Saturday, March 2, 2019

Explaining Vs Praying the Faith

Growing up when I did, the model of catechetical instruction was memorization.  There was not so much an emphasis upon understanding the faith as knowing Luther's Small Catechism.  In most of my early years as a pastor this model was the object of great disdain.  There was a deliberate movement away from memorization and toward understanding the faith.  Still later, the move shifted to experiencing the faith as at least an equal value with understanding what we believe.  Now it is hard to say where we are in this muddy mess.  Memorization is still important but it is more a memorization that gets the gist of what is in the Catechism and not the word for word style of memorizing that dominated when I grew up.  Understanding is very important and so is experiencing the faith but it seems that both are heavily influenced by feelings.  Perhaps others will disagree.

That said, this is not some isolated issue but actually involves many aspects of the faith.  Parents still want their children to desire the faith and going to church and there is resistance to forcing their kids to do anything they do not want to do.  That is because parents do what they want to do and desire is a very prominent motivator as well as evaluator of most levels of the church experience.  Bible studies vary between attempts to explain God to the expression of our feelings about God (and His Word).  For many in the church, the failure to impart understanding is blamed for the great numbers of children and adults dropping out of church.  For others it is the failure to reward desire and make the experience of church appealing.  For a certain segment of our members, church is boring and the routine of a consistent liturgical identity is more negative than positive.

When I speak with parents in the preparation for baptism, what I try to emphasize is that the faith is not simply taught or explained into the hearts and minds of their children as much as it is prayed.  This certainly means the intercessions of parents on behalf of their children but the bigger part of this is the common life of prayer within the family.  Parents who pray with their children and who use a set pattern of prayer (Matins, Morning Prayer, Vespers, Evening Prayer, Compline, or the Suffrages) incorporate worship and prayer into their children's lives by expressing it in their life together as a family.  This is one of the most profound means of growing our children in the faith -- literally by praying that faith on a daily basis.

This daily pattern of prayer lives out liturgically the faith confessed with lips and memorized in the mind and believed in the heart.  It is this that imparts to the child their most profound and abiding identity as Christians -- not logical answers to every question, not understanding of those answers, or even feelings which may or may not be sustainable over their lives but faith prayed!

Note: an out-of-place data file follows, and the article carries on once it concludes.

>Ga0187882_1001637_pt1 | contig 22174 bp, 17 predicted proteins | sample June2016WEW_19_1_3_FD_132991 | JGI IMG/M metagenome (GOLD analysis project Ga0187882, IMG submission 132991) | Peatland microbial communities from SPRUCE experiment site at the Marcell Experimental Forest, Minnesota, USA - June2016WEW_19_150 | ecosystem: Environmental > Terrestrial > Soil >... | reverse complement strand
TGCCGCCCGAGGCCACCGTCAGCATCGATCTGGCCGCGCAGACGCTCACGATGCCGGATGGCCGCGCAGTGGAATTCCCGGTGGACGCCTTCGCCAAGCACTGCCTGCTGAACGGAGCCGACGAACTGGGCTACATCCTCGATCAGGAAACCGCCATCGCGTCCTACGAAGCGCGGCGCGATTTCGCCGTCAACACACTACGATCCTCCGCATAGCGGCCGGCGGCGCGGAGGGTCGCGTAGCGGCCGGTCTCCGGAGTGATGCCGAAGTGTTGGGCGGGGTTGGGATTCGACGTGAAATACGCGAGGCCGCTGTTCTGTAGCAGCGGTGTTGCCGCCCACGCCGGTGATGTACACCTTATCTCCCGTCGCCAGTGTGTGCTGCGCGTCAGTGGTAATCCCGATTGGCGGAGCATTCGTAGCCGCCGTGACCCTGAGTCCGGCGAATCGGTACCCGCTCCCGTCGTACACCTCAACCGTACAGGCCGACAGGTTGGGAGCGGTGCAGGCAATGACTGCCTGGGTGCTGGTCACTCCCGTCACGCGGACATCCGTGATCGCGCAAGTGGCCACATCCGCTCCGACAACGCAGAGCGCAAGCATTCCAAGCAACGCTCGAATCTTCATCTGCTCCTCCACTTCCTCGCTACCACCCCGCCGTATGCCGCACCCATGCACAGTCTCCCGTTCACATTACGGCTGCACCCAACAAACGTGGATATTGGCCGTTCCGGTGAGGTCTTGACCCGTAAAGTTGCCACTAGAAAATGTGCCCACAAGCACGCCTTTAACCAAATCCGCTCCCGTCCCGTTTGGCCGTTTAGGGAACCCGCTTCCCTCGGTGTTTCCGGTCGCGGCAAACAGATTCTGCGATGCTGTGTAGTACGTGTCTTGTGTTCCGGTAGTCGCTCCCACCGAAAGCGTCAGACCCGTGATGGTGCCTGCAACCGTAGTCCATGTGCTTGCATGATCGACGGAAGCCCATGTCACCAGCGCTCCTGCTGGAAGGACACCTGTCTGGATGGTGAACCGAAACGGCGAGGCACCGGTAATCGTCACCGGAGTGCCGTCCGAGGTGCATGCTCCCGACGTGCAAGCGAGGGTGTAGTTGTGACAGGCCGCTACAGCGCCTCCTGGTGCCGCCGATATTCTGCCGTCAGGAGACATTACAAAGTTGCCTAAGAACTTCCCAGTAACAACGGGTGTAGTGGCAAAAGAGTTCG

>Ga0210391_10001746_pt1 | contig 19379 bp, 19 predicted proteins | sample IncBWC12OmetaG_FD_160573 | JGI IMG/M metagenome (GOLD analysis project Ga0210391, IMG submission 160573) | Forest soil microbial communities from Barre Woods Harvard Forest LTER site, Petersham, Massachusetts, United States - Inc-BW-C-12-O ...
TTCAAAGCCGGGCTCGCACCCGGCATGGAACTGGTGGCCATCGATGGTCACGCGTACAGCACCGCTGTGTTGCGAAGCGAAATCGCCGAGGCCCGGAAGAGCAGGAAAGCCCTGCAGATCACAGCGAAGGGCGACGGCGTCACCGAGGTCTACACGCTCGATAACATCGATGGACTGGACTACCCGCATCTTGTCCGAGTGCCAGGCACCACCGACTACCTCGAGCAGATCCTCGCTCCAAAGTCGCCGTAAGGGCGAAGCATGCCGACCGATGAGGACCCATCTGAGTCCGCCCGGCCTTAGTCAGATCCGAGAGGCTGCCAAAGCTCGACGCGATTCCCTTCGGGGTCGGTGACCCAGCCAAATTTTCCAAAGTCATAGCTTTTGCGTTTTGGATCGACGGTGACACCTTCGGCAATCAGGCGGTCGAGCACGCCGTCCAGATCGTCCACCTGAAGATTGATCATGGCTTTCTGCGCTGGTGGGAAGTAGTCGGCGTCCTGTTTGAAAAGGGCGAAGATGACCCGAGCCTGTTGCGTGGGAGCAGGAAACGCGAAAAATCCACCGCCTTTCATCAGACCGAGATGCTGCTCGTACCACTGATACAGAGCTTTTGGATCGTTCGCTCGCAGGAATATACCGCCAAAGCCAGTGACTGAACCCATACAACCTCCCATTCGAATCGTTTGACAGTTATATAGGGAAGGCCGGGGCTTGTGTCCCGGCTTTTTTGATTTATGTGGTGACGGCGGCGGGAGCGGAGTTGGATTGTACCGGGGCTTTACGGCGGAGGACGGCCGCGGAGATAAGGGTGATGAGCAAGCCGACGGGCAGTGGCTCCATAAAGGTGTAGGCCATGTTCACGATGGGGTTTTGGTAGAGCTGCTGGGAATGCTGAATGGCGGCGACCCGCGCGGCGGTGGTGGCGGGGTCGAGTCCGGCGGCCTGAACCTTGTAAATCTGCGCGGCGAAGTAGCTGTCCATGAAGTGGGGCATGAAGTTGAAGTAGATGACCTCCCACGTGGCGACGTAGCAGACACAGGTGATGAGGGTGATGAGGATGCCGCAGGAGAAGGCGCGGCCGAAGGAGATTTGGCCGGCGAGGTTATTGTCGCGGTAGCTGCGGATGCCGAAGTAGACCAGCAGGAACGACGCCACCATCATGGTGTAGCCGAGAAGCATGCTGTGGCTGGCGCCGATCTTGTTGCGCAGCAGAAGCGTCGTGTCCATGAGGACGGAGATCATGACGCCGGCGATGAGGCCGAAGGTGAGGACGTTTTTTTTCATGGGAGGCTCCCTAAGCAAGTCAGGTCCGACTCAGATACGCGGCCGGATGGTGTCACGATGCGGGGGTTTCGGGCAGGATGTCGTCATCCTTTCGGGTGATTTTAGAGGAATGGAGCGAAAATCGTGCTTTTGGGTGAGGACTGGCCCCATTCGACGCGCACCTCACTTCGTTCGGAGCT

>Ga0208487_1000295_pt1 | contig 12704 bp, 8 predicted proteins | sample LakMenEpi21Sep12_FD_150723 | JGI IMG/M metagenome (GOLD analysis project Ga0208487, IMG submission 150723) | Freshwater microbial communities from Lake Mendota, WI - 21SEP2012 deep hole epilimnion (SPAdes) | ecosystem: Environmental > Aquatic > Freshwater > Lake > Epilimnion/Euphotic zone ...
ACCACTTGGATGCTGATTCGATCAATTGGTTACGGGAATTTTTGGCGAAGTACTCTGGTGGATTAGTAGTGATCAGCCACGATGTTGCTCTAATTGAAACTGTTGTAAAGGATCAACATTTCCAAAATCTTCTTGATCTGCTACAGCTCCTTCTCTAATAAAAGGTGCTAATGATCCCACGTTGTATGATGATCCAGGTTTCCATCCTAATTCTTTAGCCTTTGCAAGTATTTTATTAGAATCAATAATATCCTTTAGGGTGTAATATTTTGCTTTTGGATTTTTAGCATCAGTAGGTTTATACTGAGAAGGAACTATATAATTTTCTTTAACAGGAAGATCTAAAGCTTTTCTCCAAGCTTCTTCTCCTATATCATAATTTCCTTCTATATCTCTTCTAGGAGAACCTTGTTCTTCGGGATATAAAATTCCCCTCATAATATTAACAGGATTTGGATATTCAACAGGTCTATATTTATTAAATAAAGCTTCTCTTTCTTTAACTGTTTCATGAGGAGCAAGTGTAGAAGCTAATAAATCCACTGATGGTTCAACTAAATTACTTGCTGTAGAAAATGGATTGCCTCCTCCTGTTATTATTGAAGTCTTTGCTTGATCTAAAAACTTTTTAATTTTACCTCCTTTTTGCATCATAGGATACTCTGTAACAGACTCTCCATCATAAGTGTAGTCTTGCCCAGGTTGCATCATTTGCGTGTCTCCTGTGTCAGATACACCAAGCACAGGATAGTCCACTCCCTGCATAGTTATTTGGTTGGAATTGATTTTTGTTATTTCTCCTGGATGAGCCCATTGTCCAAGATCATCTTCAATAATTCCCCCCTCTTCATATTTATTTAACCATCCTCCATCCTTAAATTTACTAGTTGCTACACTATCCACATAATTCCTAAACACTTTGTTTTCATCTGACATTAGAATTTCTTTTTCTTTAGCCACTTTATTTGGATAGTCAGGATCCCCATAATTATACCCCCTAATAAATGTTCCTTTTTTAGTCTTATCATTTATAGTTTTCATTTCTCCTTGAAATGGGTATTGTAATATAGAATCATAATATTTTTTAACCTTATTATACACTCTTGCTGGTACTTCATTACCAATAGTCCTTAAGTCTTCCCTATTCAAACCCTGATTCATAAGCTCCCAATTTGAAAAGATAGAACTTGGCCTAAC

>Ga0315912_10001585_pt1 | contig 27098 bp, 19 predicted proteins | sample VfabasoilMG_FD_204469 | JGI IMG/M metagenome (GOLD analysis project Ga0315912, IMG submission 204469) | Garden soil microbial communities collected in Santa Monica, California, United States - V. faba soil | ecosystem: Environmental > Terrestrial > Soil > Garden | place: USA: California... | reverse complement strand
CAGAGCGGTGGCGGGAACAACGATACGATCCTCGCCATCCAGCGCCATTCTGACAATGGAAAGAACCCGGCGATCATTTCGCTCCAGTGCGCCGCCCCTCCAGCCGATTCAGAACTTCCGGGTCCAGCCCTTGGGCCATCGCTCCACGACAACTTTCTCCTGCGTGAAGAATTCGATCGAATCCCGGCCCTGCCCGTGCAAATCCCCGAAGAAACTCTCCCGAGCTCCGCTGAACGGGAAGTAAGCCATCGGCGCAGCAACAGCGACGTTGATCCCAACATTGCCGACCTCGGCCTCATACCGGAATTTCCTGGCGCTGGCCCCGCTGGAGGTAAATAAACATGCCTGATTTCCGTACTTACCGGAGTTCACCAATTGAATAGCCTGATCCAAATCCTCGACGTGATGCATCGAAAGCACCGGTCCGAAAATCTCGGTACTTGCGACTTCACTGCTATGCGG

I do not encourage parents to dwell on how to get their kids involved in the faith or in the church but rather to present to them the accomplished fact that this is how the family believes and lives out its faith together.  In my experience, the question “how do we get the kids involved in this?” is the wrong question and certainly the wrong place to start.  We pray the faith not for the kids but as the family. The children participate not because this is being done for them or to teach them or to give them instruction or to shape their feelings but because this is the family's identity, the natural expression of the faith of mom and dad. Like their life together within the parish church, the faith is prayed when it is confessed and even though the folks in the pews are not forced to participate in every way, they do not interrupt nor do they change the shape of this rhythm of faith heard and prayed in response.

Christians gather corporately to worship, because that’s just what Christians do, what they have done from the earliest days.  In the same way, they do this not only within the larger family of the church but in the home as well.  It is my conviction that this is what provides the surest background and foundation for our children.  Before the faith can be understood or felt, it is prayed into the hearts, minds, and lives of God's people.  We do this on Sunday morning together (and other times as possible) and we do this daily within the framework of the home.  Prayers at mealtimes are exactly the same -- we do not pray because we want to or because we ought to or because we like to but because this is who we are.  When we begin to recover this sense catechetically, we will see the results more profoundly but when we begin to recover this with the home life of God's people, together as a family, the fruits will be beyond measure.

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